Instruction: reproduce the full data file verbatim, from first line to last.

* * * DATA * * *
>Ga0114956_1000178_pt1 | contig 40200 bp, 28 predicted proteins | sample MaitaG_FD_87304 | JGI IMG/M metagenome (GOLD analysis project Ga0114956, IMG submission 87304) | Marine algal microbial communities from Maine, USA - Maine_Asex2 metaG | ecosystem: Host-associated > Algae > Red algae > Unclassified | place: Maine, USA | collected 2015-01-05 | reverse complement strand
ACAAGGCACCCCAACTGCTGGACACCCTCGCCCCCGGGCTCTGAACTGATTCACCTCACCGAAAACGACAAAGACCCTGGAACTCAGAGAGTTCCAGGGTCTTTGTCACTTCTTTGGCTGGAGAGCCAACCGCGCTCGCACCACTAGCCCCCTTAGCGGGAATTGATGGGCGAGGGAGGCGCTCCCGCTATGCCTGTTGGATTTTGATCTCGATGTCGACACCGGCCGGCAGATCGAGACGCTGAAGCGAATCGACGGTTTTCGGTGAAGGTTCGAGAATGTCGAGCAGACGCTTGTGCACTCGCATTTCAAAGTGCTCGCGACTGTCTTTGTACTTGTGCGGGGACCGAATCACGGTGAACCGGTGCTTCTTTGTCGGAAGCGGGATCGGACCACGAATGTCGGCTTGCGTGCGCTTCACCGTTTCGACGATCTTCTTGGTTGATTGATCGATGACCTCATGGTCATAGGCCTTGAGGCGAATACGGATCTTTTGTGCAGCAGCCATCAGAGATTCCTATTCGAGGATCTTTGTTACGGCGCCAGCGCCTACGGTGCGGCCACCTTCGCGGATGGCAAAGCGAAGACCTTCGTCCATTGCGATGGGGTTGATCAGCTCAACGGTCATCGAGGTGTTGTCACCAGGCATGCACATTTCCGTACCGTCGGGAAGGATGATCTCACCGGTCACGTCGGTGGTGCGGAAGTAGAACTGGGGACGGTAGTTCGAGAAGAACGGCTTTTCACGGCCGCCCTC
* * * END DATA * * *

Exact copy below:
>Ga0114956_1000178_pt1 | contig 40200 bp, 28 predicted proteins | sample MaitaG_FD_87304 | JGI IMG/M metagenome (GOLD analysis project Ga0114956, IMG submission 87304) | Marine algal microbial communities from Maine, USA - Maine_Asex2 metaG | ecosystem: Host-associated > Algae > Red algae > Unclassified | place: Maine, USA | collected 2015-01-05 | reverse complement strand
ACAAGGCACCCCAACTGCTGGACACCCTCGCCCCCGGGCTCTGAACTGATTCACCTCACCGAAAACGACAAAGACCCTGGAACTCAGAGAGTTCCAGGGTCTTTGTCACTTCTTTGGCTGGAGAGCCAACCGCGCTCGCACCACTAGCCCCCTTAGCGGGAATTGATGGGCGAGGGAGGCGCTCCCGCTATGCCTGTTGGATTTTGATCTCGATGTCGACACCGGCCGGCAGATCGAGACGCTGAAGCGAATCGACGGTTTTCGGTGAAGGTTCGAGAATGTCGAGCAGACGCTTGTGCACTCGCATTTCAAAGTGCTCGCGACTGTCTTTGTACTTGTGCGGGGACCGAATCACGGTGAACCGGTGCTTCTTTGTCGGAAGCGGGATCGGACCACGAATGTCGGCTTGCGTGCGCTTCACCGTTTCGACGATCTTCTTGGTTGATTGATCGATGACCTCATGGTCATAGGCCTTGAGGCGAATACGGATCTTTTGTGCAGCAGCCATCAGAGATTCCTATTCGAGGATCTTTGTTACGGCGCCAGCGCCTACGGTGCGGCCACCTTCGCGGATGGCAAAGCGAAGACCTTCGTCCATTGCGATGGGGTTGATCAGCTCAACGGTCATCGAGGTGTTGTCACCAGGCATGCACATTTCCGTACCGTCGGGAAGGATGATCTCACCGGTCACGTCGGTGGTGCGGAAGTAGAACTGGGGACGGTAGTTCGAGAAGAACGGCTTTTCACGGCCGCCCTC